Starting early Sunday morning, the AWS status page noted DynamoDB database issues at the company's huge US-East data center complex in Ashburn, Virgina. As of noon eastern time, the database service was still reporting increased error rates responding to Application Programming Interface (API) calls . That means outside services that rely on AWS to send instructions to their own applications are out of luck.
And that, for example, meant my colleague Stacey Higginbotham, could not tell her Wink home automation hub, through her Amazon (amzn) Alexa smart home set up, to turn on her lights. It also meant, apparently that some people could not watch streaming video on Netflix(nflx), although Netflix appeared to be working normally for me.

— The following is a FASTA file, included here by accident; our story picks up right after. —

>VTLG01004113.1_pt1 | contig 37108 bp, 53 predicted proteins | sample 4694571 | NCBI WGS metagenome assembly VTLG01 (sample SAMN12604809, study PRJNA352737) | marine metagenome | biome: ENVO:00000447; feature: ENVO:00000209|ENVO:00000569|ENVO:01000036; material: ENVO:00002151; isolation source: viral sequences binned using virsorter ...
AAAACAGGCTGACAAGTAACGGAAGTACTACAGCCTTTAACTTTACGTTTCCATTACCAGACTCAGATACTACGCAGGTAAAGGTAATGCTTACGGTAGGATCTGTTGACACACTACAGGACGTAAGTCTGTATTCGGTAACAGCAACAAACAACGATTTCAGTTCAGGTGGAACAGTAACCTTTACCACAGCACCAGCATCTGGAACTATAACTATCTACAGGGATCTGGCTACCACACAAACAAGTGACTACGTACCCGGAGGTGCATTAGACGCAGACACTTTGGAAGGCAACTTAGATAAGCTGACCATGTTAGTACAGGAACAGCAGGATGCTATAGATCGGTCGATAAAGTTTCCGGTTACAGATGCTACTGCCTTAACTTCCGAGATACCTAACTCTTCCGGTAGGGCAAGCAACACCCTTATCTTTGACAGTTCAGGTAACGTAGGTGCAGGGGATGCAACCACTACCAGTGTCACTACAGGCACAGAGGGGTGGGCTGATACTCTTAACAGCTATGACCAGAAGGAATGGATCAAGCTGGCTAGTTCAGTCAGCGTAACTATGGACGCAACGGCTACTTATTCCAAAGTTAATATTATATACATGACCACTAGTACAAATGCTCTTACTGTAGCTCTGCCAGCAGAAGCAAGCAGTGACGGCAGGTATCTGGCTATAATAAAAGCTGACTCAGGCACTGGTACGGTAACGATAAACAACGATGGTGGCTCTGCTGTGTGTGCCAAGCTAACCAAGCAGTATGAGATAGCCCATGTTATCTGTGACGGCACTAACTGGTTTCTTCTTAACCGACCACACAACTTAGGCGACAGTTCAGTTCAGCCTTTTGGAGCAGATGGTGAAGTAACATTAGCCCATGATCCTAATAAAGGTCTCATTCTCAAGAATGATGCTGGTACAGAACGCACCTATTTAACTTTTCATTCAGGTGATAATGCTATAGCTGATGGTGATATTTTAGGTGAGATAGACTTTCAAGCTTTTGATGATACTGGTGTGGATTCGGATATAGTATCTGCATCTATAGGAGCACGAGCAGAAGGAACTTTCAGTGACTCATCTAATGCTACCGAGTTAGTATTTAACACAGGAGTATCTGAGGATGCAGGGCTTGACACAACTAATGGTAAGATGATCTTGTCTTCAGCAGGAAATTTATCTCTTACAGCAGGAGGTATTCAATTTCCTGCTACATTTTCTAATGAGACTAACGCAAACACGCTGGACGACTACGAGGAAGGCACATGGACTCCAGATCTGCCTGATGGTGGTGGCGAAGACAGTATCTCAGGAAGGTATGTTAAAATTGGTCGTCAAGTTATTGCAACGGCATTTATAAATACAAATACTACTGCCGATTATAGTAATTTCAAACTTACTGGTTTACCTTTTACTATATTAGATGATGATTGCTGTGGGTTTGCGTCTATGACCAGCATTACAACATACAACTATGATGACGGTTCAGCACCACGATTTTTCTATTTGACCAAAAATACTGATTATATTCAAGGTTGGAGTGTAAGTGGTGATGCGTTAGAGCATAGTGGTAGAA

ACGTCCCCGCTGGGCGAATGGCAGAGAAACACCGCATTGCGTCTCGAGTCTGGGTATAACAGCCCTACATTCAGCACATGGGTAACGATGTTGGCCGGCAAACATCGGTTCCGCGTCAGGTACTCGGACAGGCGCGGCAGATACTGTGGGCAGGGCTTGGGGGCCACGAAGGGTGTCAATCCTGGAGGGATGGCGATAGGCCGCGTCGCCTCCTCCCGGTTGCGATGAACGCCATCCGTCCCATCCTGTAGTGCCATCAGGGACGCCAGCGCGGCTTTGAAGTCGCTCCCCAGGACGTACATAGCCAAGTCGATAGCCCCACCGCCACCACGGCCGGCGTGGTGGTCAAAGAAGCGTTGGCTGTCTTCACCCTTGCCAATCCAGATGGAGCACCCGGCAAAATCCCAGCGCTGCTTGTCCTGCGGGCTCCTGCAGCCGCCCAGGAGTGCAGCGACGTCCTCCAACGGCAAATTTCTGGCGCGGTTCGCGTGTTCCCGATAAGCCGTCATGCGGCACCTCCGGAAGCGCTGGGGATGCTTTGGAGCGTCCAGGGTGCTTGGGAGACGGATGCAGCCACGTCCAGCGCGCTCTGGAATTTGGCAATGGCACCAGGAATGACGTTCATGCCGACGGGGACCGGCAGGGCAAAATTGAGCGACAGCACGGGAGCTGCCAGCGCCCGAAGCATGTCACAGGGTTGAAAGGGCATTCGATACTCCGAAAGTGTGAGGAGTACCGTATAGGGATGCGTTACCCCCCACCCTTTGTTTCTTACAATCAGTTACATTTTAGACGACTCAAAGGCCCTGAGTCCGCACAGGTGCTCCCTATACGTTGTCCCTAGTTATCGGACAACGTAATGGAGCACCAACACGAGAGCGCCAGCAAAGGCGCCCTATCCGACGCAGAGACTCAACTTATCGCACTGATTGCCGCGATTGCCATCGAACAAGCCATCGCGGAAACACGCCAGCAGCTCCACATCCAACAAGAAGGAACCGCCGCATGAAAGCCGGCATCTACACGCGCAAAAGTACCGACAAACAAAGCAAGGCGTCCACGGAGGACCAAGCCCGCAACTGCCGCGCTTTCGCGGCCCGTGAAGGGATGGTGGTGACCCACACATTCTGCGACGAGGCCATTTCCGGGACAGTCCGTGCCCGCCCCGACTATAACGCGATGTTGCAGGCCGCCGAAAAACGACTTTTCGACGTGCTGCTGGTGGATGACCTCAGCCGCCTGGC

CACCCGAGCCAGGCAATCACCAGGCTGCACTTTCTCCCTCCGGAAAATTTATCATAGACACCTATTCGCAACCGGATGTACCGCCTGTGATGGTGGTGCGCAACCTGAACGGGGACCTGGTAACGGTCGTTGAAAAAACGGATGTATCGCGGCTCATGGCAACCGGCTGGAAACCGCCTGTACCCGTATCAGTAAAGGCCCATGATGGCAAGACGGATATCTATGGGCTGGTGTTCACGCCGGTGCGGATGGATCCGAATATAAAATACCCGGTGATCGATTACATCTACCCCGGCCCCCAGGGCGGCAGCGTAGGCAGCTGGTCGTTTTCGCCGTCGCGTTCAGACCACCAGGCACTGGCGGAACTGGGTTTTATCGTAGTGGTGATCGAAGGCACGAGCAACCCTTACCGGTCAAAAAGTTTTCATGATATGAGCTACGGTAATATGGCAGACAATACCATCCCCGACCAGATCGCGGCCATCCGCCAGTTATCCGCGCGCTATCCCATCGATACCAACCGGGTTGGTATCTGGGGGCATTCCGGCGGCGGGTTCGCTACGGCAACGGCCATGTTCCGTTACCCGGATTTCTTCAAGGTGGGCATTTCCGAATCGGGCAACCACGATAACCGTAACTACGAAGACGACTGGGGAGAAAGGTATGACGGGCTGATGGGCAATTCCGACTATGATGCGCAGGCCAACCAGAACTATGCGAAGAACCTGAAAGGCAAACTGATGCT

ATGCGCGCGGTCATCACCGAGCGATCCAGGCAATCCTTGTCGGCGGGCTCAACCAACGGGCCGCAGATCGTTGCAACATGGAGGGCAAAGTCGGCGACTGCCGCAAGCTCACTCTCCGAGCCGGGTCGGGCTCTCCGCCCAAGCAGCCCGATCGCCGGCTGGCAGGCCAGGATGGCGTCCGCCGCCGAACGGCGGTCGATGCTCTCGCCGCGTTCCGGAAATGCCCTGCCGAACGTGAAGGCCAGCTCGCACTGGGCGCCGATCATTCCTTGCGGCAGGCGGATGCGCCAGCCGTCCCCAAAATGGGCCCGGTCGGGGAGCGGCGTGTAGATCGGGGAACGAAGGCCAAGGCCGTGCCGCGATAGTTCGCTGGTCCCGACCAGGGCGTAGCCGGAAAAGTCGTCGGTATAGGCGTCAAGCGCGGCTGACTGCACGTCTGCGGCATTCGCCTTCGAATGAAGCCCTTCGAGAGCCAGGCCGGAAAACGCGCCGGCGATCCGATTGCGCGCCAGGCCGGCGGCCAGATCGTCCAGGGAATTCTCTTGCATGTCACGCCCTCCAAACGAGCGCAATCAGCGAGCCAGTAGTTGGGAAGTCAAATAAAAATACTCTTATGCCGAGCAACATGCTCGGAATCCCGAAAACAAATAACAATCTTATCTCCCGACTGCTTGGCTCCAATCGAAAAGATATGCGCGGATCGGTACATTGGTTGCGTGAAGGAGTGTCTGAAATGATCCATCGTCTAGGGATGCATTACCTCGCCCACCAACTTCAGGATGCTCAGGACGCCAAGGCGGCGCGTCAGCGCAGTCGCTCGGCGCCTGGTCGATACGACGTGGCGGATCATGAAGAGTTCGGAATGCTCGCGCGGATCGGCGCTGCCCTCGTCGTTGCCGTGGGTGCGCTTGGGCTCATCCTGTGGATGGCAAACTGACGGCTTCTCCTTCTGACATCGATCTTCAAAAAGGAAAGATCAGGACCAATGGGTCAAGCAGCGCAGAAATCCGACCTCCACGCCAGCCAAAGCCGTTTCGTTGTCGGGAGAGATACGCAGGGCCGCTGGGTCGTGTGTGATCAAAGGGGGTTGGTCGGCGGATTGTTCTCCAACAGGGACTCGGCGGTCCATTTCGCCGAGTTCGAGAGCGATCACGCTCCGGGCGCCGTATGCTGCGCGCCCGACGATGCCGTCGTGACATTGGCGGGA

As of 11:16 a.m. eastern time, Amazon said it was seeing that service recover but typically once a service like this is disrupted, the restart and recovery takes time.
Amazon runs huge data center farms around the world that other companies—Netflix being a prime example—use to run their information technology functions. The upside is those customers don't have to invest in their own data center infrastructure. The downside is that they are at the mercy of problems at an outside provider.
Fortune reached out to AWS for comment and will update this story as needed.
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